I’ve talked about this before, but Marco Estrada’s been able to outpitch his advanced metrics because he’s got one of the game’s most effective changeups. That should work well against Tampa Bay’s platoon-heavy offense because changeups are the best pitches for neutralizing opposite-handed hitters. I’m a big Archer fan, but this line shows some respect for Estrada, especially after the market faded him last time out against Baltimore.
I think I’d look at the road chalk here.
Detroit (-115) at Chicago (AL); Total: 7.5
Justin Verlander seems like a suspiciously small favorite for Saturday night’s matchup against Erik Johnson. Johnson has a 3-1 record and a 3.45 ERA in his five starts, but a FIP of 6.07 and an xFIP of 5.16. His control and command have both been subpar and he’s living on the strength of a 93.2 percent LOB rate. If the Tigers are interested in the game at all, they should put up some numbers and force that ERA regression to hit.
Verlander hasn’t given up more than four runs since August 4. He’s not the same dominant pitcher that he once was, but he’s learning how to pitch again without his velocity and the returns, all things considered, have been pretty good. He’s a very fiery guy and a competitor and that should push him to pitch well in this last outing. It’s been a tough year for him on the field and entering the offseason on a positive note is probably something he’s more worried about than other guys would be.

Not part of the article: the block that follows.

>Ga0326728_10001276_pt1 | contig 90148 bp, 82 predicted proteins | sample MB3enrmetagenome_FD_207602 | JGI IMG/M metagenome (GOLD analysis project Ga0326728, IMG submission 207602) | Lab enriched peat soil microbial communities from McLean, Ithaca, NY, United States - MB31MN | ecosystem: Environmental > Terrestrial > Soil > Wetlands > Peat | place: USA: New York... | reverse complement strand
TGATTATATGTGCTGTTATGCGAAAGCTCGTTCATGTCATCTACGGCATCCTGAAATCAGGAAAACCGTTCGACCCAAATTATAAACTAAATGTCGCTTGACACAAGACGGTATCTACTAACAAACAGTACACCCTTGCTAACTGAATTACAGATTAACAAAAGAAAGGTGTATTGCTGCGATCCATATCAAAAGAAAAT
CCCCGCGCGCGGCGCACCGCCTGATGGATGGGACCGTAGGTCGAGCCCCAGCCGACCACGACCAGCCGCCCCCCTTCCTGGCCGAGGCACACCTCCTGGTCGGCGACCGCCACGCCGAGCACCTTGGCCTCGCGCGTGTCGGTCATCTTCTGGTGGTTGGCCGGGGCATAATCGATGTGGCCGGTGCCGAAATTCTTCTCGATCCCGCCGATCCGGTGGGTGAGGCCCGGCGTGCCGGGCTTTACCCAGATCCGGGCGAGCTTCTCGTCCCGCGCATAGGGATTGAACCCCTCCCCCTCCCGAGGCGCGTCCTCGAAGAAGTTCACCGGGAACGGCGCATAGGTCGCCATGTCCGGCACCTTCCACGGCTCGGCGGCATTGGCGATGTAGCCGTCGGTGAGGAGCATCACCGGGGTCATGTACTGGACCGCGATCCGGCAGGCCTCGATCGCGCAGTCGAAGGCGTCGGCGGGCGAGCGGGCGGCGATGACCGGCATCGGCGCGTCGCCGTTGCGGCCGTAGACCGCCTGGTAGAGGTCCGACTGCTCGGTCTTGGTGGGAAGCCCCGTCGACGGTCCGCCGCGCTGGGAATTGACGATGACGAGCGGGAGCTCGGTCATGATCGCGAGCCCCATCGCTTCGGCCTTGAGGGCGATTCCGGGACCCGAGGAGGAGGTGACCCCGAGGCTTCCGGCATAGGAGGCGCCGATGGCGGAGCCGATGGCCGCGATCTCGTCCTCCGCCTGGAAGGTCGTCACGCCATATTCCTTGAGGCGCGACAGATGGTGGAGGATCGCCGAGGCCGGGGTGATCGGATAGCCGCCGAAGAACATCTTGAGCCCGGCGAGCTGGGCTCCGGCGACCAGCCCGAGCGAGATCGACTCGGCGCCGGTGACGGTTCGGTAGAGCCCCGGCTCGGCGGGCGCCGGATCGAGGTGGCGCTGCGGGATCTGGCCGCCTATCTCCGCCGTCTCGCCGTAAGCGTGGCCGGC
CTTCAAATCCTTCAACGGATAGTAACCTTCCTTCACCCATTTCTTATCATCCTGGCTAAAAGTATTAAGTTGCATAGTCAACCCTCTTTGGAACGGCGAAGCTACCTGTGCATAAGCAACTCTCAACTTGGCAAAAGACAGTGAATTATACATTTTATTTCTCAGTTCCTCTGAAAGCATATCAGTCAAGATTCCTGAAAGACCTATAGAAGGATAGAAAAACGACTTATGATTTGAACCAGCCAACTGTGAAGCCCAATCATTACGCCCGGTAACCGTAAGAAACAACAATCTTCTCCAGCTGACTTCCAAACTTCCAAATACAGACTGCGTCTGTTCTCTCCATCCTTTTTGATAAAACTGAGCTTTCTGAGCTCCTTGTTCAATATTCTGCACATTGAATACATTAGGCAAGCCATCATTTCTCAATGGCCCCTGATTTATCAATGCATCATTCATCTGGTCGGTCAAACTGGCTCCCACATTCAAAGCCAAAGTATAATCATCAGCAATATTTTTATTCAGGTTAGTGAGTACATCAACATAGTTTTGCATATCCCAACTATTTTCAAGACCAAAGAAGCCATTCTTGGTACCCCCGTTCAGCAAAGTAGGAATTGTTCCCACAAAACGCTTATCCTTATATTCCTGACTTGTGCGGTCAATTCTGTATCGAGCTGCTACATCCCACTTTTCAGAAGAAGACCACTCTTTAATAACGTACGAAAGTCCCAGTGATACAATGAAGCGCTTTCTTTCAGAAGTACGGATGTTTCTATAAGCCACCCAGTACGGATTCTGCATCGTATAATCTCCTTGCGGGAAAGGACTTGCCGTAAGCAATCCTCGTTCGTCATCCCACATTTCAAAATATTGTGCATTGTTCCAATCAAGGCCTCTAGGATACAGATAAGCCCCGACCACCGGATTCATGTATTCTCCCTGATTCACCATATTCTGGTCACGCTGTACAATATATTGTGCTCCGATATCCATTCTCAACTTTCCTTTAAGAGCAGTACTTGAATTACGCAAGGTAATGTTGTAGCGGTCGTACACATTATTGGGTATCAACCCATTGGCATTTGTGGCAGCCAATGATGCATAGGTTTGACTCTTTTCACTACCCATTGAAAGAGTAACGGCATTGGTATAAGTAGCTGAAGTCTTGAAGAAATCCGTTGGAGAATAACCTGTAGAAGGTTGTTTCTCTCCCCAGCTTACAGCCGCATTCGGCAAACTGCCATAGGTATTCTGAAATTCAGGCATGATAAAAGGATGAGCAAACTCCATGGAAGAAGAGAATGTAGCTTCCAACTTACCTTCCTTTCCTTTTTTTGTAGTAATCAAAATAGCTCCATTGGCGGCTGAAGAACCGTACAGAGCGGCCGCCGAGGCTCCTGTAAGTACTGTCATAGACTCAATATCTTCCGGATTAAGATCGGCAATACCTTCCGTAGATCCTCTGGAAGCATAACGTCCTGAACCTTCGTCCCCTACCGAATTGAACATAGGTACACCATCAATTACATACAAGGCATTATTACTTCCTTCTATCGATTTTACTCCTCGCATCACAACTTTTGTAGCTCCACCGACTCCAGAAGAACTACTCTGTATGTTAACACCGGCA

St. Louis (-150) at Atlanta; Total: 7
We’ve gotten to a point where John Lackey is now a critical part of the Cardinals starting rotation. At this stage, he might be their most reliable starter. He’s been really good over 214 innings this season with a 2.69 ERA, a 3.55 FIP, and a 3.80 xFIP. He’s got quality rate stats and an 83 percent LOB%. He’s certainly been one of the biggest benefactors of the St. Louis defense and he does induce quite a bit of weak contact. It will be interesting to see how a veteran like him goes into this last start of the regular season. If he feels he needs to work on FB command, he may predominantly throw fastballs. If he feels like his SL isn’t there, you may see a lot of those. I don’t think he’s all that worried about pitching well, just about working out any kinks. It’s a luxury you can have when you clinch home field as early as St. Louis did.
Shelby Miller has a 3.15 ERA and a 3.47 FIP. He has a 5-17 record. He was excellent against his former team on July 25, but took a tough luck loss. You know he wants this game. The Cardinals will swing early and often, just like they did against Julio Teheran, so it will be about making good pitches ahead in the count. Miller’s really refined some of his secondary pitches and the development of his cutter has been so big for him this season.
I’d look to the Braves in this one. St. Louis isn’t particularly interested in this series and a guy like Lackey won’t pitch to win. He’ll pitch with an eye on the postseason. That’s dramatically different than Shelby Miller’s philosophy for this start.
Miami at Philadelphia Game 2
New York (AL) at Baltimore Game 2
Washington at New York (NL) Game 2
Boston at Cleveland